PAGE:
In conventional theaters, the entirety of The Dark Knight was presented at a constant 2.35:1 aspect ratio from start to finish. Meanwhile, playing at the same time, the film had a special Variable Aspect Ratio (VAR) presentation exclusive to IMAX theaters. On an IMAX screen, most of the talky dramatic scenes appeared in a letterboxed 2.35:1 ratio.
Then, during the action scenes, the film frame would open up on the top and bottom to fill the entire height of the IMAX screen, up to 1.43:1 in legacy theaters with the original screen ratio.
In a suitably large IMAX theater, this made quite an impact. Audiences were dazzled, as director Nolan intended. The movie was a big blockbuster hit, and quite a lot of that income came from IMAX locations.
As so often happens in Hollywood, success breeds imitation. With this new gimmick creating so much buzz, other filmmakers rushed to incorporate it into their big-budget tentpole movies as well. Michael Bay’s Transformers: Revenge of the Fallen (2009) and J.J. Abrams’ Star Trek into Darkness (2013), among others, followed the Dark Knight model of shooting select scenes in IMAX 15/70 for projection with a variable ratio in IMAX theaters. Nolan himself has so far repeated the trick for The Dark Knight Rises (2012), Interstellar (2014), Dunkirk (2017), and Tenet (2020) – in each new movie pushing to shoot as much of the running time in IMAX format as possible. (The IMAX film cameras are very bulky and very loud, which makes them impractical for small interior locations or quiet dialogue scenes.)
A number of movies have even ridden the Variable Aspect Ratio fad without actually using IMAX cameras. Tron: Legacy (2010) was photographed digitally and has no true IMAX footage, yet the IMAX theatrical release (and later Blu-ray) alternated aspect ratio from 2.35:1 to a slightly taller 16:9. Several films from the Marvel Cinematic Universe work similarly.
Some movies have played in open-matte 1.90:1 for their entire running length on IMAX screens, whereas traditional theaters showed the same titles in scope 2.35:1. Examples of this include Skyfall (2012) and Blade Runner 2049 (2017). The IMAX Corporation encourages this and has actively struck deals with major film studios for the rights to screen and promote exclusive IMAX versions of their movies, to the benefit of both parties.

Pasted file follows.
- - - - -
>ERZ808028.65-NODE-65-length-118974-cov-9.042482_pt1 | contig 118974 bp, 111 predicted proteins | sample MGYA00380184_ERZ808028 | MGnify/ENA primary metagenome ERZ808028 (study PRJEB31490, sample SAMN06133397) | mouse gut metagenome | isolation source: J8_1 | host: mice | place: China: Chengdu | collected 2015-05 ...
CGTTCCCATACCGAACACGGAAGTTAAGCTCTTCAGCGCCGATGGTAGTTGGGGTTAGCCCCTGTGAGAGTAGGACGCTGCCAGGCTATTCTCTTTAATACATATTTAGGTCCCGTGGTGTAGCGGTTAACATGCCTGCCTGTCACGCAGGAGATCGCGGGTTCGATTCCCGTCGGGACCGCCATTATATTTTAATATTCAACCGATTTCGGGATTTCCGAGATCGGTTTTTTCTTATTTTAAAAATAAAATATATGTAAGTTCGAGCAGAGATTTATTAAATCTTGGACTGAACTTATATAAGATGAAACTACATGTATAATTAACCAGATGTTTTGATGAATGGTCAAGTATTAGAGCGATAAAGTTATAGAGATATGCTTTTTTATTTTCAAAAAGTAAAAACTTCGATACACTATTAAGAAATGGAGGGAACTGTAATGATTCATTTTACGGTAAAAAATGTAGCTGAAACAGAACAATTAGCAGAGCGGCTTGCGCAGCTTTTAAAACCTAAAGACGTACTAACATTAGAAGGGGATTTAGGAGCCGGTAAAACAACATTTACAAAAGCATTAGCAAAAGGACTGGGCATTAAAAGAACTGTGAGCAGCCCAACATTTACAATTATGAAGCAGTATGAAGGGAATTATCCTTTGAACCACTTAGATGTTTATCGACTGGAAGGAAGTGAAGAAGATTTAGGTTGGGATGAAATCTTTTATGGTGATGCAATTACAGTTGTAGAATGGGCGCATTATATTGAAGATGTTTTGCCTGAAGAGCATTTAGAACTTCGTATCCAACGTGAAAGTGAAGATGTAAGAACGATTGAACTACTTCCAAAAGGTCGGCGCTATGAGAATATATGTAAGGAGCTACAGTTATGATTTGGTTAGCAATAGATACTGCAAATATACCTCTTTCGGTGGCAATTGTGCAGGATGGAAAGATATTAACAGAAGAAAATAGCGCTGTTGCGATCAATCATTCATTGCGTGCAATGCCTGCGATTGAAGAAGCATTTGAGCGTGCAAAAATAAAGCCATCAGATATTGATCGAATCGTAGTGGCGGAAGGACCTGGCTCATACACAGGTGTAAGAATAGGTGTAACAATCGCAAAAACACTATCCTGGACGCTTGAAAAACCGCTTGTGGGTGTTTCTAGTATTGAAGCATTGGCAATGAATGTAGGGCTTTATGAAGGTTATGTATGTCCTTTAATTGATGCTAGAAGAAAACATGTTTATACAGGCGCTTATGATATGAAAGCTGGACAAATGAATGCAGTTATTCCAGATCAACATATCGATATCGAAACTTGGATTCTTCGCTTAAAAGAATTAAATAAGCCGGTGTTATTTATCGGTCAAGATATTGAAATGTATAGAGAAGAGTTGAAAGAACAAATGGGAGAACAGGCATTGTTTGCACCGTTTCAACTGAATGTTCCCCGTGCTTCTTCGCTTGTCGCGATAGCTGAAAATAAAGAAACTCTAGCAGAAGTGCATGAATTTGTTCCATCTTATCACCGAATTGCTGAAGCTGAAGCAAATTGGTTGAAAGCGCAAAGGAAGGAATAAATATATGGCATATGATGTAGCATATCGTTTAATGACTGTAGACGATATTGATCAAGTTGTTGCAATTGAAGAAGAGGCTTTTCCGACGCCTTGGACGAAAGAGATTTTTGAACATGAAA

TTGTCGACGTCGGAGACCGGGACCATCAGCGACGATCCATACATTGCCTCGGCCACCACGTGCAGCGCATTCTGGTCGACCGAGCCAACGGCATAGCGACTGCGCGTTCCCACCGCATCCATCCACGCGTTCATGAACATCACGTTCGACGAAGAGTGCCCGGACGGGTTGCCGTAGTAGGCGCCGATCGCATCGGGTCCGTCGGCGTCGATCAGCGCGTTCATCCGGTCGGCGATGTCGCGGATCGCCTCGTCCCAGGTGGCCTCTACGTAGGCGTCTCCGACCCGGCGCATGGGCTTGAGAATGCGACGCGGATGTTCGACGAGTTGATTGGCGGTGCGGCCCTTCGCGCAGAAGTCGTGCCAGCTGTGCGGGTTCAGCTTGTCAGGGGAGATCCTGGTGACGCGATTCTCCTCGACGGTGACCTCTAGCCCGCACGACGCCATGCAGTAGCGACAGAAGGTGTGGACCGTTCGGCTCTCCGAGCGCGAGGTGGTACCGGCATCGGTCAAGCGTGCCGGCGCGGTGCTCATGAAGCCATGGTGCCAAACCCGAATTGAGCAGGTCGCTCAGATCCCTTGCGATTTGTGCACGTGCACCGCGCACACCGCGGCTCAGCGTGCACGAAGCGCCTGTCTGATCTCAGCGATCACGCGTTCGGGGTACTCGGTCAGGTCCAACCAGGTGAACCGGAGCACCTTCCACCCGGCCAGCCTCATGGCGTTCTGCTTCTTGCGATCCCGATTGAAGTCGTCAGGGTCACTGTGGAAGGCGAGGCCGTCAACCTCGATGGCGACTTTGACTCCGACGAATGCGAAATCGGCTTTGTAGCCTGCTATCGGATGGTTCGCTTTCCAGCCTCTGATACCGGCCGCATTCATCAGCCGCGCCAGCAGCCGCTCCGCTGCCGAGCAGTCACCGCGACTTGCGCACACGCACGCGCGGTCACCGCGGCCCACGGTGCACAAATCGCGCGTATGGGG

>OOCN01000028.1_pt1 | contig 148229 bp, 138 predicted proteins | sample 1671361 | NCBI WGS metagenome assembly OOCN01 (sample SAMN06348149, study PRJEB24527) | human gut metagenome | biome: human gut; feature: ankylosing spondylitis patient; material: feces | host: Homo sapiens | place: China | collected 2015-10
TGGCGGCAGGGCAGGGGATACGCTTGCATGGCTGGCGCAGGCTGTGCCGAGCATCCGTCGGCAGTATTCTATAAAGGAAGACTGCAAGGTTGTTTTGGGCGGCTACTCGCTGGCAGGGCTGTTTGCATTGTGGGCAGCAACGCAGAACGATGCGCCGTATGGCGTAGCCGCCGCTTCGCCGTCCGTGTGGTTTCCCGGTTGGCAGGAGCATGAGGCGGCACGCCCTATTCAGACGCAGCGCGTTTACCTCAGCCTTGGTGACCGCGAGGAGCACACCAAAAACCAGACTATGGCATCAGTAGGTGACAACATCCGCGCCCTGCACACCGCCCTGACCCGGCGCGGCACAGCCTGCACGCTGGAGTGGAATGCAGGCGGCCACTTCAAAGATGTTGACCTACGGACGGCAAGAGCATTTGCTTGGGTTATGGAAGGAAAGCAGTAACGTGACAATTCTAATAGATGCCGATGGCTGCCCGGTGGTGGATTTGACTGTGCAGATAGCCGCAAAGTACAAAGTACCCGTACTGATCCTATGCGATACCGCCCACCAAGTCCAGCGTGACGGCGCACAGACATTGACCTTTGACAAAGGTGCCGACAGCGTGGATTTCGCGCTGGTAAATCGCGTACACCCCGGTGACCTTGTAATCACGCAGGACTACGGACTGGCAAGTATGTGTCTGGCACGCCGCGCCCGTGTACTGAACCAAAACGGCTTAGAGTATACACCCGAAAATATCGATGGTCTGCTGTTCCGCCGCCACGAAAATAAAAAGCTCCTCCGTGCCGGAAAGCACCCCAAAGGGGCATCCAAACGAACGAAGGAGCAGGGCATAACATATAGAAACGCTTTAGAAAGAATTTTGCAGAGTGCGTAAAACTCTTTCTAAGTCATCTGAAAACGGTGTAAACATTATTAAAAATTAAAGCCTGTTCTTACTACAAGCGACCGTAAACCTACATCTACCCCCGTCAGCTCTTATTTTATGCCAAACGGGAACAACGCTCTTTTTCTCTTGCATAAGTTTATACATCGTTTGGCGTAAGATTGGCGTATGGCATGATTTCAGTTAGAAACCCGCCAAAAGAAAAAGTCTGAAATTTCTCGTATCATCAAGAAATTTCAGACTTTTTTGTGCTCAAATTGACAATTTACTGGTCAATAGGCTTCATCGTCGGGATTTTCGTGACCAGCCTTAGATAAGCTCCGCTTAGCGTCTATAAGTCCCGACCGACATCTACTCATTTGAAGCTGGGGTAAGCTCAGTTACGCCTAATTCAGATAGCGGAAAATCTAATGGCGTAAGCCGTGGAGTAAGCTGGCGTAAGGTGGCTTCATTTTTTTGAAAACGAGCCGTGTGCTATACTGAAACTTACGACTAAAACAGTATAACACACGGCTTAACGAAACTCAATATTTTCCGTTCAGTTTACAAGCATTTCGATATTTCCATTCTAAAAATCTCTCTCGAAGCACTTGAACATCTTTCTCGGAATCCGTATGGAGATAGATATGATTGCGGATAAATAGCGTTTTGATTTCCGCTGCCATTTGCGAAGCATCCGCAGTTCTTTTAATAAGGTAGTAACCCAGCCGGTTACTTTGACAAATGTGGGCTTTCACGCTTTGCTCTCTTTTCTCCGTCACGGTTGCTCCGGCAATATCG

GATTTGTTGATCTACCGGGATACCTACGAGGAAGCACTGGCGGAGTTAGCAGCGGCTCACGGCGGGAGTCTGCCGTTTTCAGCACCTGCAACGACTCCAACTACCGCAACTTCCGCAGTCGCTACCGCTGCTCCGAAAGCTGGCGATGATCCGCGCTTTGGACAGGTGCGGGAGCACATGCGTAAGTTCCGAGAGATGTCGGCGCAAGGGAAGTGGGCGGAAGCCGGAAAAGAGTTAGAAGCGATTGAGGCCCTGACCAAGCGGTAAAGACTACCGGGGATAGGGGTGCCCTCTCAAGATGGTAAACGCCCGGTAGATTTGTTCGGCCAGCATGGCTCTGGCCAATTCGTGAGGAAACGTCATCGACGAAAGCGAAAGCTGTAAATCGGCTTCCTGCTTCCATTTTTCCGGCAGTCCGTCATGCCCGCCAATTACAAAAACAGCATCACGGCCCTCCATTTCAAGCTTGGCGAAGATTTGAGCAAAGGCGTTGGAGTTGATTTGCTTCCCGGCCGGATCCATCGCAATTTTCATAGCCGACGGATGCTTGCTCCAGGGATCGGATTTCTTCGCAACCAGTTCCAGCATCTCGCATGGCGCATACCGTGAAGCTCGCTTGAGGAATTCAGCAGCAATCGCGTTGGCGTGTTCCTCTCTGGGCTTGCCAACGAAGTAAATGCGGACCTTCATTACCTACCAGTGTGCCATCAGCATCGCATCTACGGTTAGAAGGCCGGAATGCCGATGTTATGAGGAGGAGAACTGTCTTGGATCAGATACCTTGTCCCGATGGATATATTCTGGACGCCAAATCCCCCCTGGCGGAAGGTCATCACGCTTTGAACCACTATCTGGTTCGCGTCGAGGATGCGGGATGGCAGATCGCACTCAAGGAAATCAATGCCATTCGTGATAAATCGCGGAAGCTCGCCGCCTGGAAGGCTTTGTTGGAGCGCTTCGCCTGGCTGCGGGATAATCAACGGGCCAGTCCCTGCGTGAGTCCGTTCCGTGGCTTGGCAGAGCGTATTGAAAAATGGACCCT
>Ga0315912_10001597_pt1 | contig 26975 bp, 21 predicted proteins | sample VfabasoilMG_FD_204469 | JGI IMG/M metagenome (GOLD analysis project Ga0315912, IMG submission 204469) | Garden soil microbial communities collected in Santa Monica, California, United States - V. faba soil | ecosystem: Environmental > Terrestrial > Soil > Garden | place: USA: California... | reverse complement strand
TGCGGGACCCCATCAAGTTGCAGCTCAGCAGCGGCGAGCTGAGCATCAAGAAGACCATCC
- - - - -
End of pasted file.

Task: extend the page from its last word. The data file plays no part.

In recent years, IMAX has largely transitioned away from 15/70 film production and developed special IMAX digital cameras that are smaller and quieter than their film counterparts, allowing directors to shoot more footage in all types of scenes with them. Marvel’s Avengers: Infinity War (2018) was the first feature to be shot entirely using IMAX digital cameras, and played in IMAX theaters in an open-matte 1.90:1 ratio for the whole movie.
At the time of my writing this in late 2022, around three dozen films so far have played in IMAX theaters with a Variable Aspect Ratio presentation, and another couple dozen in full open-matte. I maintain a complete list of IMAX VAR and open-matte titles on this page.
IMAX on Home Video
IMAX variable ratio movies present a special challenge when transferred to home video, especially those that utilize the original 1.43:1 format. Because modern high definition and 4K Ultra HD video is natively 16:9 in aspect ratio, any attempt to preserve the entire 1.43:1 frame must result in a pillarboxed image with black bars on the sides.